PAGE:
The dentist says my child needs a filling in a baby tooth. Since the tooth is going to fall out, why bother?
Some people think that primary teeth are not important because they will eventually fall out to make room for adult teeth. On the contrary, primary teeth "hold" space in the jaw for the permanent teeth. They help the child to chew, which is essential for a healthy diet. They help the child learn to pronounce words and give structure to the face. Decay in the primary teeth can cause pain and can harm the erupting permanent teeth that are still growing inside the gums. Even though they're not visible until the child is about six years old, the permanent teeth begin to develop tooth enamel as early as three to four months after birth. Disease can spread to the hidden permanent teeth. If primary teeth are lost prematurely, the emerging adult teeth may shift, resulting in an irregular bite that could require additional treatment. If primary teeth are kept healthy until they're ready to fall out on their own, there is a better chance of the adult teeth erupting in normal alignment.
How does fluoride help my child's teeth?
Cavities were once a fact of life. Now, with fluoride, this has changed dramatically, and it is possible for your child to grow up without cavities. Fluoride is a natural element that is safe and effective when used appropriately. When used correctly, fluoride is very effective in preventing and even reversing the early signs of dental decay. It works in several ways, including making your child's teeth stronger against acid attacks, repairing damaged tooth structure, and affecting the actual bacteria that cause cavities.
At our dental office during a cleaning and everyday at home while brushing with a fluoridated toothpaste, fluoride is topically applied to your child's teeth. This makes your child's teeth stronger and more cavity resistant by strengthening the enamel surface. Toothpastes, fluoride rinses, and in-office applications all work together to prevent dental disease.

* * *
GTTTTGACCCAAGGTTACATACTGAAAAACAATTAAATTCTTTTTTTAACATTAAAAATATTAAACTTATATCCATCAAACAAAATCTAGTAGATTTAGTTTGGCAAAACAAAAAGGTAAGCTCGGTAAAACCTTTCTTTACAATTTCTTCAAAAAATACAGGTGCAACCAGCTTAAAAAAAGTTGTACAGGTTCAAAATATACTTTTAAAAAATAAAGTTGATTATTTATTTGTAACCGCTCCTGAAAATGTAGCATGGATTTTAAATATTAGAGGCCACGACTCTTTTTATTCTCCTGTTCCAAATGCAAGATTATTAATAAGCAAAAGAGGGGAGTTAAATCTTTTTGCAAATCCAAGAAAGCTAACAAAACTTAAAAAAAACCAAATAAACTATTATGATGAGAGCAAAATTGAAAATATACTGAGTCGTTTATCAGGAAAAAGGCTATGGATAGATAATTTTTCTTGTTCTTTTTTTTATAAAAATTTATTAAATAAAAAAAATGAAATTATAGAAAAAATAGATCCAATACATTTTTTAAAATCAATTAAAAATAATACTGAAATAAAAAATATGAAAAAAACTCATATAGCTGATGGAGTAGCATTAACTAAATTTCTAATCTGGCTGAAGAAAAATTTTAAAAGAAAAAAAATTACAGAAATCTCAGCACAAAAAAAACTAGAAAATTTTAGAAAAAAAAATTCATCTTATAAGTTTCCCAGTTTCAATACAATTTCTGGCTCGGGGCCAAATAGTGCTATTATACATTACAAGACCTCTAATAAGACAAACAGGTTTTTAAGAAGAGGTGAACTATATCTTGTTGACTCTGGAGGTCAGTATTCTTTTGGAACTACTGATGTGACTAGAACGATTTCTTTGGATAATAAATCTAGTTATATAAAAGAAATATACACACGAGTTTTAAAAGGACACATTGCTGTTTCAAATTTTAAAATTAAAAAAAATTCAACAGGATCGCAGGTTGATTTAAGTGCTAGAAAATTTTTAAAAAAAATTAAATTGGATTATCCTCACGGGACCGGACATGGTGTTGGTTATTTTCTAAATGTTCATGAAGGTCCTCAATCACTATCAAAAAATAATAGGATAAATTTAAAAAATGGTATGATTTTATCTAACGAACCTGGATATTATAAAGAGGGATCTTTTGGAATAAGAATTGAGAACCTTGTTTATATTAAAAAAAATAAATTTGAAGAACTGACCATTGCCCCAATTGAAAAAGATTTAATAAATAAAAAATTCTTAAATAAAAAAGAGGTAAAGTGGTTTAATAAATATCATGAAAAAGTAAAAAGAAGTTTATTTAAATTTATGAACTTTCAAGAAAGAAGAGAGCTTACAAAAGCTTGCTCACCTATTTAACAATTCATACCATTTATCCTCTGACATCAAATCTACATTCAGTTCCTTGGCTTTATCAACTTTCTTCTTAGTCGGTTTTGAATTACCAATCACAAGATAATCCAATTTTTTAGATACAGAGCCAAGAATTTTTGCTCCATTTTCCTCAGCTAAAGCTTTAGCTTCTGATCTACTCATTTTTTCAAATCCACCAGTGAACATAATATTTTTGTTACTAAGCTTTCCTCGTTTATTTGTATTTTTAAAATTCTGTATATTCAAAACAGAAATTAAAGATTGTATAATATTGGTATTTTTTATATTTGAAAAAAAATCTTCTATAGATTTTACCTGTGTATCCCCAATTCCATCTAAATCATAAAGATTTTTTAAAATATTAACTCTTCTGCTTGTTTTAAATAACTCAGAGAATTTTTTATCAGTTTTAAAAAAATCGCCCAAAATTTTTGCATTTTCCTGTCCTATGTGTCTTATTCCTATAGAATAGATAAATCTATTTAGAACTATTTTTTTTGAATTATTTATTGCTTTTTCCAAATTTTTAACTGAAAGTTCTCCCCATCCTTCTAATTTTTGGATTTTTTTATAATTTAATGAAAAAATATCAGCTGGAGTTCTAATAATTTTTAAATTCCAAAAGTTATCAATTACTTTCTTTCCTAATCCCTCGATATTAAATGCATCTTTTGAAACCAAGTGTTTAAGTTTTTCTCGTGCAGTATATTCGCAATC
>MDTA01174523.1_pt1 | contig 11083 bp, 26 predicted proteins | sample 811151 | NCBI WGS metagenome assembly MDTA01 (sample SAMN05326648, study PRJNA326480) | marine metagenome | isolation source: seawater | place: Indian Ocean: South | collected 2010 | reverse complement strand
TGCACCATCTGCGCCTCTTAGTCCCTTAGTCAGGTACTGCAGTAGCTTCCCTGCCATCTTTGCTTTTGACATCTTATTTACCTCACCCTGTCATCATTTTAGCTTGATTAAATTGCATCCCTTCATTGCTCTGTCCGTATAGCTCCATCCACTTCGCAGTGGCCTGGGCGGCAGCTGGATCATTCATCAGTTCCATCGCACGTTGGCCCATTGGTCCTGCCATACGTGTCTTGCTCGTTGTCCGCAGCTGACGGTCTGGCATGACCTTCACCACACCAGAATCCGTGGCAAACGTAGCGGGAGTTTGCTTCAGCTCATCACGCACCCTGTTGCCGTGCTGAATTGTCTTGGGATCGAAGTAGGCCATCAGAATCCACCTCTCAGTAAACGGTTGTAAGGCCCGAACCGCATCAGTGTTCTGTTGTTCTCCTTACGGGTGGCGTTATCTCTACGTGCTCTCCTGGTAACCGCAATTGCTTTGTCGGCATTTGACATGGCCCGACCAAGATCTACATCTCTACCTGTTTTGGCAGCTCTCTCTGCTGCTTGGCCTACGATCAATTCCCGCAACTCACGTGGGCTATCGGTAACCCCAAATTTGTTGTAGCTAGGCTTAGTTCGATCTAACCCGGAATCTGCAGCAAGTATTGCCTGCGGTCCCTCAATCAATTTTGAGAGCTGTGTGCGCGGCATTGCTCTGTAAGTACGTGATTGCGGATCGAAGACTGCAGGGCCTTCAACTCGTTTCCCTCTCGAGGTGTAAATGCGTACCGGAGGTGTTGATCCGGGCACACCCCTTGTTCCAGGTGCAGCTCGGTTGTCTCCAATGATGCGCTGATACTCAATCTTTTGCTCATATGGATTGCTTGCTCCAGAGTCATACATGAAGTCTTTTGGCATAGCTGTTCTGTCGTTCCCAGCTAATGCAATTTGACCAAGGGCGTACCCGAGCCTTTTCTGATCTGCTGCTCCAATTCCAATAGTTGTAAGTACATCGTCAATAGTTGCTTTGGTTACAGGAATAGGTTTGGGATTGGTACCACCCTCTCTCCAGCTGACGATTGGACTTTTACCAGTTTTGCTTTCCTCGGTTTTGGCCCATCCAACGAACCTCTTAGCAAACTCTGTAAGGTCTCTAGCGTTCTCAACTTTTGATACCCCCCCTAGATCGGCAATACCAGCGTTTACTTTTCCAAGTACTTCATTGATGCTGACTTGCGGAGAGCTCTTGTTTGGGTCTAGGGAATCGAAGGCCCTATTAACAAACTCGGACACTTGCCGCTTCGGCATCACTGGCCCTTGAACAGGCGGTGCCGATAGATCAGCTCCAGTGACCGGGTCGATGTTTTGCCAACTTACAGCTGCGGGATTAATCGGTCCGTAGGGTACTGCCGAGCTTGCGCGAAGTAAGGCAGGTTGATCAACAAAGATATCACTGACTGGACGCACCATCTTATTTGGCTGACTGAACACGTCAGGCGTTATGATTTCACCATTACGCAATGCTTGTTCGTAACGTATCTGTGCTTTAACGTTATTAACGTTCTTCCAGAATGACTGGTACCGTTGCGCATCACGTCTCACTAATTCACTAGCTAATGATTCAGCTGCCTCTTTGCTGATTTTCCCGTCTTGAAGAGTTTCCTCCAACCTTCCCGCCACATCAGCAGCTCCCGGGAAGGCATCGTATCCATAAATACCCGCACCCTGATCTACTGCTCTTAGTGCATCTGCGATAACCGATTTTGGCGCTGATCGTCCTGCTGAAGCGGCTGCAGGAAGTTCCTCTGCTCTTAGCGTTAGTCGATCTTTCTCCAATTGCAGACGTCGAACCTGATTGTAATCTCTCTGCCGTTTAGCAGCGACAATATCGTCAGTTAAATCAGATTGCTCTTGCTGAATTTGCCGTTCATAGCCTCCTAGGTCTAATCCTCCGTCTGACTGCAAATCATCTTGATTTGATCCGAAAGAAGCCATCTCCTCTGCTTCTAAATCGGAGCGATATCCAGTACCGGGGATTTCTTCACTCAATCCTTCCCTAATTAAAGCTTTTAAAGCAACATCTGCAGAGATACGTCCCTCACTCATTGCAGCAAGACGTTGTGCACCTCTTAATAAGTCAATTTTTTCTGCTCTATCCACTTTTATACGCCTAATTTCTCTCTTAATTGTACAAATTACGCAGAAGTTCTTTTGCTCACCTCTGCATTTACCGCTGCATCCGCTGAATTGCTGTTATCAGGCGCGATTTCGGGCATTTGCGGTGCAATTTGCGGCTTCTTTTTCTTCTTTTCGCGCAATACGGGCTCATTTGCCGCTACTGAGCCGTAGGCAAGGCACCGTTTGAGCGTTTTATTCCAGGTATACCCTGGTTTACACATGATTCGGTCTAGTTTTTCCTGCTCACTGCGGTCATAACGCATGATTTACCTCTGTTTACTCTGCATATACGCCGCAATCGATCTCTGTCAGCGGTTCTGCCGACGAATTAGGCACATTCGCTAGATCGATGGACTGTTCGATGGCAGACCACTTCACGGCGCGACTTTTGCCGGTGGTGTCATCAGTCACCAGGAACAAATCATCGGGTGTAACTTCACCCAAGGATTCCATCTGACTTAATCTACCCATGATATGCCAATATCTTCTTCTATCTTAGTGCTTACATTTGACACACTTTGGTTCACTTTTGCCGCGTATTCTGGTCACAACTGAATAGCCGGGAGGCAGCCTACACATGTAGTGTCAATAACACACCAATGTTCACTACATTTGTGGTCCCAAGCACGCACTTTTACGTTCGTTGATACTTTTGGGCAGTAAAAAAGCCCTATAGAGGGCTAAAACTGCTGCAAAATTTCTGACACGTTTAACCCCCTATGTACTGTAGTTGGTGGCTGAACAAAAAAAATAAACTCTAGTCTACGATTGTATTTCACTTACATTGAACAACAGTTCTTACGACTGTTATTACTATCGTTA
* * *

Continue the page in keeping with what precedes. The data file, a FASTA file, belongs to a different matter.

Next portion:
What is Pit and fissure sealant?How they prevent cavities in children’s teeth?
Teeth have natural dips or grooves in them, known as pits and fissures. It’s all very groovy in one sense, but when it comes to keeping your children’s teeth clean and free of cavities, pits and fissures aren’t groovy at all.
Pits and fissures house bacteria and other substances which can cause tooth decay in children, and these grooves can’t always be properly cleaned with a normal toothbrush. Pit and fissure sealants are used which can fill and seal the grooves in children’s teeth and prevent bacteria getting in. They make teeth easier to clean and reduce the risk a child will experience tooth decay.
When root canal treatment is done for milk teeth?
- Deep caries has penetrated to the nerve (pulp).
- The tooth has died as the result of an accident.
During root treatment - naturally under anesthetic - the entire affected dental nerve (pulp) is removed and the root canal enlarged, cleaned and filled with special root cement.
If the caries has already reached the nerve, but the nerve is still healthy (no inflammation, no pain), it is generally sufficient for milk teeth to remove the upper part of the dental nerve (crown pulp). The remaining nerve in the roots is covered with a medicated filling and remains vital, i.e. is not killed. This procedure is known as pulpotomy.
Milk molars are ideally fitted with a milk tooth crown after root canal treatment for protection, in order to prevent them from breaking.
Why are space maintainers needed?
When a baby (or primary) tooth is missing, the teeth on each side may move into the space. They can block the permanent tooth from coming in. To hold the space, your dentist may put a plastic or metal space maintainer on the teeth on each side of the space, to keep the teeth from moving in.The space maintainer is removable or fixed device designed to hold the space for permanent teeth.